I worked in Los Angeles for three months when I was in my 20s and never even saw a movie star, never mind hung out with one. But then, Caren Jeskey is living a far more interesting life than I am. Her Saturday report:
Summer 1995. A handsome young man walked into our regular little coffee shop on Wilshire Boulevard in Santa Monica. He was overdressed in the rumply elegant way of a rich person wearing fine fibers, juxtaposed by our cut-off jean shorts. My friend and roommate Jayne and I spent hours at that shop. We’d play backgammon addictively, smoke Marlboro lights, and drink coffee for hours on end on our days off.
With a warm smile and bright, beaming eyes, the tanned, brown haired stranger asked if he could join us. “Of course,” we said. Why not? The three of us sat around an oval table drinking coffee and tea, and he got a scone. He and Jayne talked The Birthright Israel and Kibbutzim.
He leaned back in the sturdy wooden chair a few times, and rested the back of his head on clasped palms in a pleased way. I was not privy to the thoughts in his head, but can imagine them now. “This is nice. They don’t know who I am. I can just be another guy today.”
After a while he looked at the time and said “I have to get going. My wife was getting her hair cut next door and she’s probably done by now.” We said our goodbyes. When he left the owner looked at us, laughing. “That was Alec Baldwin.”
My first thought was “Kim Basinger is next door.” I just loved it. I’d always rather liked Alec, especially in "Glengarry Glen Ross." During my time in Lalaland I managed to meet Al Pacino, Robert DeNiro, Sinead O’Connor, and now a Baldwin brother.
This must have been shortly before Alec assaulted a photographer a few days after Kim gave birth that October. It was 12 years before he called his 11 year old daughter a “little pig” and threatened to “straighten [her] ass out” with a strangely cool tone. It was 16 years before he was removed from an airplane at LAX when he became belligerent after being told to stop playing Words With Friends on his phone.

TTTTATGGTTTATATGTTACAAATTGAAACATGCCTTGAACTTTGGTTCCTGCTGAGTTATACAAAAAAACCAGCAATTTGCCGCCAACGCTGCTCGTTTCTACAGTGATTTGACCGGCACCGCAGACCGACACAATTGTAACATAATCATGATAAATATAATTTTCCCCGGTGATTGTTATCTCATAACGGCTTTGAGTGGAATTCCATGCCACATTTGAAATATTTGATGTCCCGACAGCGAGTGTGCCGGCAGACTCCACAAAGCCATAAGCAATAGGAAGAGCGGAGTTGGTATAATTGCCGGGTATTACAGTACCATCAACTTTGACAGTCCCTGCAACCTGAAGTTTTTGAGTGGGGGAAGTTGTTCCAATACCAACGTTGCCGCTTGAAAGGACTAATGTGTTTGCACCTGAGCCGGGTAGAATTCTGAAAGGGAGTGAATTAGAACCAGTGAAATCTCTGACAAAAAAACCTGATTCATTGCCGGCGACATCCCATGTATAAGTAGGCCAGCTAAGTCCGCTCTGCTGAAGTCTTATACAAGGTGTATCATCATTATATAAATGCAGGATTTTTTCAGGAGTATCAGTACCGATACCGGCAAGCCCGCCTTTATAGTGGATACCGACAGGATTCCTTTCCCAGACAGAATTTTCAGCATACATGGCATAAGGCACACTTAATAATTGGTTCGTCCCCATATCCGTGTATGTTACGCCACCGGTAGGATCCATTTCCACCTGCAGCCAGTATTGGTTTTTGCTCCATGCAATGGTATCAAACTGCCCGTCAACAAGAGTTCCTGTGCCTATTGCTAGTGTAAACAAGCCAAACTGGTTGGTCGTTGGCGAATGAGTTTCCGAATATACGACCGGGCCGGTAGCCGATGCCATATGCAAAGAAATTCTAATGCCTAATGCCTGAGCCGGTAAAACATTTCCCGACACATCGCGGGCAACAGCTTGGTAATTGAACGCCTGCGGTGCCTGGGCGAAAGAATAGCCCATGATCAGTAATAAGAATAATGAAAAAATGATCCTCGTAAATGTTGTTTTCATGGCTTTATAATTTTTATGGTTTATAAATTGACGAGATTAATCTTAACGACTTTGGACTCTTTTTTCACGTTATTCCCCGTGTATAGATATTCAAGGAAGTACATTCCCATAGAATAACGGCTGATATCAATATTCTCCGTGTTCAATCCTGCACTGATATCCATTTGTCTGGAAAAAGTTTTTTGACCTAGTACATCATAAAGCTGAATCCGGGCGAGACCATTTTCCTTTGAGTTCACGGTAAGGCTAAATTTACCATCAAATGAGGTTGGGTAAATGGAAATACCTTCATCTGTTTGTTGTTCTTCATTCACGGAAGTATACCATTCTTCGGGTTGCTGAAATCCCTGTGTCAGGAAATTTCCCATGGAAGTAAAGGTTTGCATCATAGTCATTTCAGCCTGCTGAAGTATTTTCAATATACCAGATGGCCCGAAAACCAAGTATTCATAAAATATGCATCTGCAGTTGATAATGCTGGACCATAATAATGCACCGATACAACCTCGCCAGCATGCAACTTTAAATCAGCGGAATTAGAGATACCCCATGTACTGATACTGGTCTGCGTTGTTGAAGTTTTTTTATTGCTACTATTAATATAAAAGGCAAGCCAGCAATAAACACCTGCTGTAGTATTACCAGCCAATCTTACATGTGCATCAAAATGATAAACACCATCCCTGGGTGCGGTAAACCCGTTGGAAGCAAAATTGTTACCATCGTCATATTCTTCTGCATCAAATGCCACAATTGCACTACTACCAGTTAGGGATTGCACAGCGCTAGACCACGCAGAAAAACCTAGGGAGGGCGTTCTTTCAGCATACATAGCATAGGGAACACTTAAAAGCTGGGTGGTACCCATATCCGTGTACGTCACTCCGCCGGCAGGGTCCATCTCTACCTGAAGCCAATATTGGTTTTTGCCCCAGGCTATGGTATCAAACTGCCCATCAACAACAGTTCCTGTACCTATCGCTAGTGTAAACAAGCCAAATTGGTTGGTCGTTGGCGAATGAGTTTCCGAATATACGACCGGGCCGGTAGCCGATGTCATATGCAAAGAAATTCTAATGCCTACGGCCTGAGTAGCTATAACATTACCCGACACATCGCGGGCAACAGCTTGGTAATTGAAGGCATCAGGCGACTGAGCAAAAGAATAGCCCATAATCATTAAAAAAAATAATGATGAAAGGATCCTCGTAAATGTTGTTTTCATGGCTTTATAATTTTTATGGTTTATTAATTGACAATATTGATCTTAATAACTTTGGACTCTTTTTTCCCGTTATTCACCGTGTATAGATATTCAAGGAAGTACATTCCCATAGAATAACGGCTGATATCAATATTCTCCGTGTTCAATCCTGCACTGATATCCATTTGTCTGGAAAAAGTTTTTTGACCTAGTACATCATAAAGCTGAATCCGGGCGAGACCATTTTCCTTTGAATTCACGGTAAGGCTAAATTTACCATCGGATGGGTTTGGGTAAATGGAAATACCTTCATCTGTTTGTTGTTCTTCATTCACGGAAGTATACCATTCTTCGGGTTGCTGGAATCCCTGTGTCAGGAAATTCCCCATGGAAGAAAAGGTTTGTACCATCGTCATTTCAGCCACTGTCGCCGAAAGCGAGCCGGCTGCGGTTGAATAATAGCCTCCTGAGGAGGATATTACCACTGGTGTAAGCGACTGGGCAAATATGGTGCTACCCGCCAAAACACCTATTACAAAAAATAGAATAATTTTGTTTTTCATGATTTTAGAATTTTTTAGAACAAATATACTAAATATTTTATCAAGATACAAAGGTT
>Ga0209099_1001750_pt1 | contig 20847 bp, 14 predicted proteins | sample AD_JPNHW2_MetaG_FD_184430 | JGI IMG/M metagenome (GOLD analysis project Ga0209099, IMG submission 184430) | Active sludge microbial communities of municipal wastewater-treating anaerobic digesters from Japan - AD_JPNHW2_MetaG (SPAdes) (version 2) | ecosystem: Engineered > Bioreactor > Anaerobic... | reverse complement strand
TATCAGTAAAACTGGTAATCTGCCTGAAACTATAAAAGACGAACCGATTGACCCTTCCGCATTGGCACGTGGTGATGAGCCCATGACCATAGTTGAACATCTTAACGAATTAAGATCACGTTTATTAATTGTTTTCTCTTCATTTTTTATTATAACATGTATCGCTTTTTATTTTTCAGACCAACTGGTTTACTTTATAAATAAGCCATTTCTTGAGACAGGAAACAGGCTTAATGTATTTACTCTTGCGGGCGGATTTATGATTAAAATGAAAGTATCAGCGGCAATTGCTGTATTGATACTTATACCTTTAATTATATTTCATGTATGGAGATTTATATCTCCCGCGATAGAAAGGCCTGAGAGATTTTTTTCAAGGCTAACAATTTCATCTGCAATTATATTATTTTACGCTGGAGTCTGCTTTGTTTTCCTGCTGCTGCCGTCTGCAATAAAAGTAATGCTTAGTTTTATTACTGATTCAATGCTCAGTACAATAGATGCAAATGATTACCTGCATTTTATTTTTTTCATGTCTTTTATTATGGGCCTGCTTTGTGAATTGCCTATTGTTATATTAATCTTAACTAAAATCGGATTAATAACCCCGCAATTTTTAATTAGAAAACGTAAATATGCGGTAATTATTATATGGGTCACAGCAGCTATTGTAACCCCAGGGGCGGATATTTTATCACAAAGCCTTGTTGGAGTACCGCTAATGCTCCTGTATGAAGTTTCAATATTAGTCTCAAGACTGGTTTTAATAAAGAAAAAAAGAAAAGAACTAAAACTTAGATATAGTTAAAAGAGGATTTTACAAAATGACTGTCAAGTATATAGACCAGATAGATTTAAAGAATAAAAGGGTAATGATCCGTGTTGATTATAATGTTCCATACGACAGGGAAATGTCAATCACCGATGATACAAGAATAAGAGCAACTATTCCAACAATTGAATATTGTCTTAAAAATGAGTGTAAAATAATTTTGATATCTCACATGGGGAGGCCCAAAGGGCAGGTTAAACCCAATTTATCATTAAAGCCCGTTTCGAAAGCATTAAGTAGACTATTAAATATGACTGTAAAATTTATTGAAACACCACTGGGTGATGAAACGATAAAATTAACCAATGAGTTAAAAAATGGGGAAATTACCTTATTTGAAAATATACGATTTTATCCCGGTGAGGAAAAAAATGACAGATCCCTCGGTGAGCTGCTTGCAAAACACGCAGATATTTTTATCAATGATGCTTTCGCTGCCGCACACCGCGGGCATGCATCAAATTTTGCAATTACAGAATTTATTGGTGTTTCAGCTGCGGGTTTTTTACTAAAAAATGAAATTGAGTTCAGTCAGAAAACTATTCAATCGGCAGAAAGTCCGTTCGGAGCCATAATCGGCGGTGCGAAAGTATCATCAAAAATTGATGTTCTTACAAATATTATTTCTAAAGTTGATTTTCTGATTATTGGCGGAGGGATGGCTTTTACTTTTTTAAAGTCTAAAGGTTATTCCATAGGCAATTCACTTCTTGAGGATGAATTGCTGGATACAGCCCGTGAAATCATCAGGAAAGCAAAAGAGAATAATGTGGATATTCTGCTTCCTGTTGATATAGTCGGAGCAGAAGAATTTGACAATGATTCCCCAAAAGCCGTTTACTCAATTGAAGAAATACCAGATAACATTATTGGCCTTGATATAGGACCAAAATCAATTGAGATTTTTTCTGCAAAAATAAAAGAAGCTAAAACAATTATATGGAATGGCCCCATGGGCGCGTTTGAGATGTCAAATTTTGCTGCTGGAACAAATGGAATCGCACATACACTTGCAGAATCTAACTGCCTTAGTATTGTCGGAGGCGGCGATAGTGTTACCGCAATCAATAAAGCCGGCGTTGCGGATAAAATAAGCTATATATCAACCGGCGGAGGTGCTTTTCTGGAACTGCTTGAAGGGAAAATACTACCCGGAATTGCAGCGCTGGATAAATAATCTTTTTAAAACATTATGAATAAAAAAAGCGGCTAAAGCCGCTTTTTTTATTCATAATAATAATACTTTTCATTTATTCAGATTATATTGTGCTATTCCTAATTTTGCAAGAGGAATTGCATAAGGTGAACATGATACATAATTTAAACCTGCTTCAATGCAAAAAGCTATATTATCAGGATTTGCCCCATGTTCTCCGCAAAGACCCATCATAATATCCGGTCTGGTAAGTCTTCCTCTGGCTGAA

I had not listened to the aforementioned message, nor did I know much if anything about his list of aggressive outbursts, until this week. Halyna Hutchins’ death hit me really hard, as I am sure it hit a lot of you. I actively followed the story this week, compelled to learn more. I sobbed at the horror of it all. Ms. Hutchins should not be dead. As I learned more about the chaos on the set, it got even sadder. Someone should have pulled the plug before this fatal disaster.
In 2008 I read a long profile Why Me? about the now infamous Baldwin in The New Yorker. I remembered thinking, at the time, “this poor guy. What a mess.” My heart went out to him back then.
I revisited the piece this week and could not stomach reading much of it this time around. The writer describes Alec as full of regrets and “very conscious of what’s lacking in his life.” It’s revealed that his brother William says, for Alec, “there’s always something to whine about.”
In the piece, Alec imagines himself as successful at Leo DiCaprio and declares ““I wish I were a horse—strong, free, my chestnut haunches glistening in the sun.”
He also dreams of versions of himself as a restaurant critic, the owner of an inn, and a radio DJ. Anyone but himself. With multiple awards and a great deal of financial and career success, he was still discontent. He pondered what it could be like to live a simple life rather than trying so hard to steer himself to an imagined better place.
There are multiple instances of Alec using aggressive language and glorifying violence. When he biked the wrong way down a New York street and got stopped by the police in 2014 he Tweeted “New York City is a mismanaged carnival of stupidity that is desperate for revenue and anxious to criminalize behavior once thought benign.” Um, just don’t bike the wrong way man.
He suggested beating the shit out of a drunk driver “for a couple of hours" as a just punishment. He claims that he is “not afraid of anybody. I don’t have a drop of fear in my whole body. Never. Never.” Clearly I’m not buying it. It seems that his whole life is based of a fear of not being seen. How ironic.
A chilling Tweet he published in 2017 is circulating on the web: “I wonder how it must feel to wrongfully kill someone.” I just wish Alec had grown up sooner, admitted his part in things that have gone wrong in his life, gotten help to learn to manage his anger, and perhaps gained some humility. If he had stopped chasing his elusive version of fame sooner, the world would be a happier place today.